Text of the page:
And God is active and present in our decently ordered lives and in the chaos that surrounds us and breaks in from time to time. And that’s OK, because it is God’s character to make order out of chaos. Yet, if God is God, then God must be the author or at least the permission giver of chaos, too. In the creation story, we find out less about how God created and more about who God is as the Creator. And from the beginning, the Holy Spirit is the force of God’s creative action that is ongoing. God’s actions can be as de-stabilizing as they are restorative, as destructive as they are creative. The question is not about the possibility of God’s active presence. The question is whether or not we are willing to subject ourselves to it.
Have you received the Holy Spirit? It is God’s gift to you. Have you opened your heart, have you opened your mind, have you given your very self to the one who holds you like a mother, encourages you like a father, who would even suffer death for you like a brother? Most days I think I have. Some days I act like it is up to me to fix the problems, or to order my world, or to secretly feel good about feeling like the world is on my shoulders or fighting against me.
And even on those days, God is still active and present. Even on those days, we belong to God. Even in the face of anger and hatred and violence, we belong to God. I don’t think we can say that enough. In fact, I would like you to turn to someone right now and say to them, “You are a beloved child of God.”
Hear that as the voice of God, and now hear God say this, “With you, I am well pleased.” You see, essentially, the Holy Spirit is not something we have so much as a description of the way in which God has us. God is not some genie that can be uncorked or held at bay. To ask someone if they have received the Holy Spirit is essentially to ask if they are aware of the fact that we are immersed in God’s love and mercy every moment of every day!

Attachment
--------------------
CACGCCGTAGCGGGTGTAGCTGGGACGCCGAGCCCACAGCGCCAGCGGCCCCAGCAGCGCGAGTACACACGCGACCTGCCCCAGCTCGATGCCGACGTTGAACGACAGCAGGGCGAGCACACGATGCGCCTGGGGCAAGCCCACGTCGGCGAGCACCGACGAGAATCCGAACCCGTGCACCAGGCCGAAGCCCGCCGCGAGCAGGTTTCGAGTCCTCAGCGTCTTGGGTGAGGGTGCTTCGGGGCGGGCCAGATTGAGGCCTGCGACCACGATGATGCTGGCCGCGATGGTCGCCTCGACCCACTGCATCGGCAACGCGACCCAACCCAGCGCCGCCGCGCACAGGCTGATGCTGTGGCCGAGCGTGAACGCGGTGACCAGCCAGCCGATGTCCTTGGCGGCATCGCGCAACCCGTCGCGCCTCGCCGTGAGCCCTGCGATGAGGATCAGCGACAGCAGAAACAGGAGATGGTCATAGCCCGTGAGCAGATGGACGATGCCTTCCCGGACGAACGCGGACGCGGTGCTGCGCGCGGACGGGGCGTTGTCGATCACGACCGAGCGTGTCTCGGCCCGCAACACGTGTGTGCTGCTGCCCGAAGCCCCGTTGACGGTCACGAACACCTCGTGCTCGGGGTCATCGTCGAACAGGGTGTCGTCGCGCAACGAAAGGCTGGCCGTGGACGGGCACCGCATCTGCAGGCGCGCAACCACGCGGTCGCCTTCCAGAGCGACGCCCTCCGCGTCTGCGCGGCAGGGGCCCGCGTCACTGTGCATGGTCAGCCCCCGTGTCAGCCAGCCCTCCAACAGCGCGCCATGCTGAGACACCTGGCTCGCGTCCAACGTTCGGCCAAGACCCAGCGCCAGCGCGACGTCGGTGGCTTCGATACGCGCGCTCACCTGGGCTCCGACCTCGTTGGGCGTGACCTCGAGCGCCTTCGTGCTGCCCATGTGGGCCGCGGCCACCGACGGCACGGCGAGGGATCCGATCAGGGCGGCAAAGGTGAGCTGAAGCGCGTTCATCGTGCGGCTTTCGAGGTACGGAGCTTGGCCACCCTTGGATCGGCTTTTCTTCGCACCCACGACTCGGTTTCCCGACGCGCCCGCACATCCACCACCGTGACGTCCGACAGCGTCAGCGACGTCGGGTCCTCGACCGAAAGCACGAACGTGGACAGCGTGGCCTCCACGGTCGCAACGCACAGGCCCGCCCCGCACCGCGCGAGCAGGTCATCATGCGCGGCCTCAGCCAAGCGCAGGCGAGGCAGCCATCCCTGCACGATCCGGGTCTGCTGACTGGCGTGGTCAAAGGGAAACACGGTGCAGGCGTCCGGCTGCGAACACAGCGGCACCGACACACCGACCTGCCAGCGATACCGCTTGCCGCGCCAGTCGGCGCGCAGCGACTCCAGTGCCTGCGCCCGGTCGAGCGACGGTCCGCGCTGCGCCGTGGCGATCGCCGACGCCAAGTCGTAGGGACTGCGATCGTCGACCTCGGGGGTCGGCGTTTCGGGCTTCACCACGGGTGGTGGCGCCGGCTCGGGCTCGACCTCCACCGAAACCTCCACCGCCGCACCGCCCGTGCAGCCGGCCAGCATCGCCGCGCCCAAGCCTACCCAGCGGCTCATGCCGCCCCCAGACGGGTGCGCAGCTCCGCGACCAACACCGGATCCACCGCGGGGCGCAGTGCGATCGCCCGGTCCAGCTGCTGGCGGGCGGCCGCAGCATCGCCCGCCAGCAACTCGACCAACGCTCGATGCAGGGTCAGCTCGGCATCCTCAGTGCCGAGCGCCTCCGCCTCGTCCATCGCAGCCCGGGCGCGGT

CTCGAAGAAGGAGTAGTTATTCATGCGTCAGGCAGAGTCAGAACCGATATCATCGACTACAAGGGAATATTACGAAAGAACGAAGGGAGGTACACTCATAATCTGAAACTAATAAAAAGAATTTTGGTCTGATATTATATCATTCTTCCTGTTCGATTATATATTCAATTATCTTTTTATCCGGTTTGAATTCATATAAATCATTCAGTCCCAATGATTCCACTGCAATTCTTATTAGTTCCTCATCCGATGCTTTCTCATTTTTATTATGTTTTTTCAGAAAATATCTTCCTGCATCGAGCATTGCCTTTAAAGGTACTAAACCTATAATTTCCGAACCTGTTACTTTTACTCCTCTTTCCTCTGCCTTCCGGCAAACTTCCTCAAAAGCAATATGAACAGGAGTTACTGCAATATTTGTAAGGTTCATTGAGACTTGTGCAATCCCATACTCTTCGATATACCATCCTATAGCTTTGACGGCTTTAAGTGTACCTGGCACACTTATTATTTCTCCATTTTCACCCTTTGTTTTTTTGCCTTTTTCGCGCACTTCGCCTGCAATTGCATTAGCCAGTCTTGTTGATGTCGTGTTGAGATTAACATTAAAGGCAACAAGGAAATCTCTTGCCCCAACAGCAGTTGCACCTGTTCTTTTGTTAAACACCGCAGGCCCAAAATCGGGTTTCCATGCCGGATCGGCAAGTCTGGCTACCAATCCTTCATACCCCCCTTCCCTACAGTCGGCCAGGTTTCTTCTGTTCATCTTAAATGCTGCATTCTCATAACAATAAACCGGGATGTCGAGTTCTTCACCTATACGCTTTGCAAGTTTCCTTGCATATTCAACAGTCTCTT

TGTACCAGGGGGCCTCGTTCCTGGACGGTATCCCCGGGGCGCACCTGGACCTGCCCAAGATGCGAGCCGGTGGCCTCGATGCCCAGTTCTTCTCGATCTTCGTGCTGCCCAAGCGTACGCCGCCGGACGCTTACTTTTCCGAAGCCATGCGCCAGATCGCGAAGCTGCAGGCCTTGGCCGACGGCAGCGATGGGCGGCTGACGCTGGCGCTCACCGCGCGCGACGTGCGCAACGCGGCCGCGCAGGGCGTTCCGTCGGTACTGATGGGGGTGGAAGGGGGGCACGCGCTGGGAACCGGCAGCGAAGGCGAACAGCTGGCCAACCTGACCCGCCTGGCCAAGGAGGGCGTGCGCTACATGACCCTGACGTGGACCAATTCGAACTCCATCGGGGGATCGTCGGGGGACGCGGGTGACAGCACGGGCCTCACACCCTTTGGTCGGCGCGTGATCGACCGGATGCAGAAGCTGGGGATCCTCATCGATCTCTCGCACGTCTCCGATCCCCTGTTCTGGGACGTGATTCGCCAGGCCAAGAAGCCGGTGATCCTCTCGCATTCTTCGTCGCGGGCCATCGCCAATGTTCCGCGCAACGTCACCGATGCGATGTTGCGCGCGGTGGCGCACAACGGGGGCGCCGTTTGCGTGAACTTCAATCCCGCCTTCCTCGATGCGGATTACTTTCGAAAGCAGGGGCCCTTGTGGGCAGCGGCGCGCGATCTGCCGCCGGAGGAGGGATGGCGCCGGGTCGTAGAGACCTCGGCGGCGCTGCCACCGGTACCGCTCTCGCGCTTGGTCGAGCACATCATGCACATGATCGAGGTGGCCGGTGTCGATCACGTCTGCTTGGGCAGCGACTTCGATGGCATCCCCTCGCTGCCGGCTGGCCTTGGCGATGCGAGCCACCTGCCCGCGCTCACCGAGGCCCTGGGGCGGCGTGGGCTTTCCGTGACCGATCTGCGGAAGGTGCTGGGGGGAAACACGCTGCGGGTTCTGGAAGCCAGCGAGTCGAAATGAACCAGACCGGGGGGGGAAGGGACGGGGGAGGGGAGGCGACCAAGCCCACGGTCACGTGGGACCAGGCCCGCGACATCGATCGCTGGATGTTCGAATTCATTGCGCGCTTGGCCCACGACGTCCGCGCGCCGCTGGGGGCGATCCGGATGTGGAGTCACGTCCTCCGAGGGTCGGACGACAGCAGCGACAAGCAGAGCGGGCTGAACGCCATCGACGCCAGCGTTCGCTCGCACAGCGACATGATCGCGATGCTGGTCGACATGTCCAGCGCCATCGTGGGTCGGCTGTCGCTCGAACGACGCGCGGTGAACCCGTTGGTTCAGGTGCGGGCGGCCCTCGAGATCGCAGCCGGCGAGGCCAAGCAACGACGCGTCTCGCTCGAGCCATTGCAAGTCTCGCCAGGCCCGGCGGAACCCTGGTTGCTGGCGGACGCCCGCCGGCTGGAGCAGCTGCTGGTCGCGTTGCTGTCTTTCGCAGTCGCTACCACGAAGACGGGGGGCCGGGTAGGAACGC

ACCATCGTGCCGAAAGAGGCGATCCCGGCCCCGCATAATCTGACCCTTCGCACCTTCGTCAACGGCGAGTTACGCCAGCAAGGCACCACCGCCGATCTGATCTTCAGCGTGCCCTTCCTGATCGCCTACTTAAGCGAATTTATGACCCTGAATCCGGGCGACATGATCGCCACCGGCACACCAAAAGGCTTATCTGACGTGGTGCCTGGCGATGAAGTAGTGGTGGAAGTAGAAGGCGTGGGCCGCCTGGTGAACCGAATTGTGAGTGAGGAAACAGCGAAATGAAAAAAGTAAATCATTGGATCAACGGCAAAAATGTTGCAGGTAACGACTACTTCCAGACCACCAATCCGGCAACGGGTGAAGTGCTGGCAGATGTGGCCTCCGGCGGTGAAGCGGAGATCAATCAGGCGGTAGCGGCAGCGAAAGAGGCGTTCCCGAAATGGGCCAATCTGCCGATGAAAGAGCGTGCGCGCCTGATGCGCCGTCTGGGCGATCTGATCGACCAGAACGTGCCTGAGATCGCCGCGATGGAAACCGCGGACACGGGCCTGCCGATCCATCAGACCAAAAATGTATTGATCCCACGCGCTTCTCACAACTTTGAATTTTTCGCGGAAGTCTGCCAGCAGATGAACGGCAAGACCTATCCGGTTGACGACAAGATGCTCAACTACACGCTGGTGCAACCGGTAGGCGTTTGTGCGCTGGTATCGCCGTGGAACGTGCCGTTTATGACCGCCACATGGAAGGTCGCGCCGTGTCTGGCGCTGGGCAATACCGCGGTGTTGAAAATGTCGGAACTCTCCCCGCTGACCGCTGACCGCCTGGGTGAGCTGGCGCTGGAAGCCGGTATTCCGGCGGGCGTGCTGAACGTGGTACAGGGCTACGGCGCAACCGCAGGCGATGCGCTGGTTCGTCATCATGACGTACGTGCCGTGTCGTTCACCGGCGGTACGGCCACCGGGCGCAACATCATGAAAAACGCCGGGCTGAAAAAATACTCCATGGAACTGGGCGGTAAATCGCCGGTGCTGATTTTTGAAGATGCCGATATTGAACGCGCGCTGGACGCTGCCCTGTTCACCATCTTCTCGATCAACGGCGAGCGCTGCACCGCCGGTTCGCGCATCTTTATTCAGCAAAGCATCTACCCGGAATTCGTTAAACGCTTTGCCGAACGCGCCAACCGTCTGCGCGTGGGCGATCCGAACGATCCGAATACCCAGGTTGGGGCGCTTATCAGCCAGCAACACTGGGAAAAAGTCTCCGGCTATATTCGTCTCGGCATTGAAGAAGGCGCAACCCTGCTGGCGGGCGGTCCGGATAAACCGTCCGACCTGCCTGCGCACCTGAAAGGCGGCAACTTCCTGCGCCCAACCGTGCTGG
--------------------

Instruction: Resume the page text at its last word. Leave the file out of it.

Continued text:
Regardless of our beliefs, our respectful disagreements, and even our deeply held and shared values, it is in God’s active presence that we live and move and have our being. And that’s important – because sometimes it’s pretty cold out there. A friend of mine reminded me of that in a recent response to the question, “What’s on your mind?” when she wrote:
“What’s on my mind? I’m thinking about worship tomorrow, when we celebrate the baptism of Jesus, and what it means to belong to God… I'm thinking about grieving families in Paris and around the world, and how sad it is that violence seems to be the only way to prompt significant conversations. It's been another cold, cold day, and I think about all those people in this county who are homeless or in decidedly sub-standard housing. And I think about all my friends who have lost – or are on the verge of losing – loved ones, and how much I hate cancer, and Alzheimers, and estrangement... and, once again, I find myself grateful for the sovereignty of God, who holds this old world in much, much better hands than any of us could…”
As we move forward as a people of God – as we go through our days as disciples of Jesus – we can hardly do anything without expecting God to be involved. That doesn’t mean that we sit around and wait for God to fix things. As it has been said, “The only thing necessary for the triumph of evil is for good [people] to do nothing.”
It is for us instead to realize that we are a part of something so much bigger. Every little thing we do is a part of a greater reality that is – in essence – life giving. As we move forward into the coming year, our “Ruling Elders” will be encouraging us to participate in expressing the life giving, creative presence of the One who creates, redeems and sustains all that is while also moving us to what we may become. Have we received the gift of the Holy Spirit?
Oh yeah, baby! But be advised that the first place the Holy Spirit took Jesus was into the wilderness. And even there, the presence of God sustained him. And so it will be with us in the days that are to come. Amen. Amen. And again I say, Amen.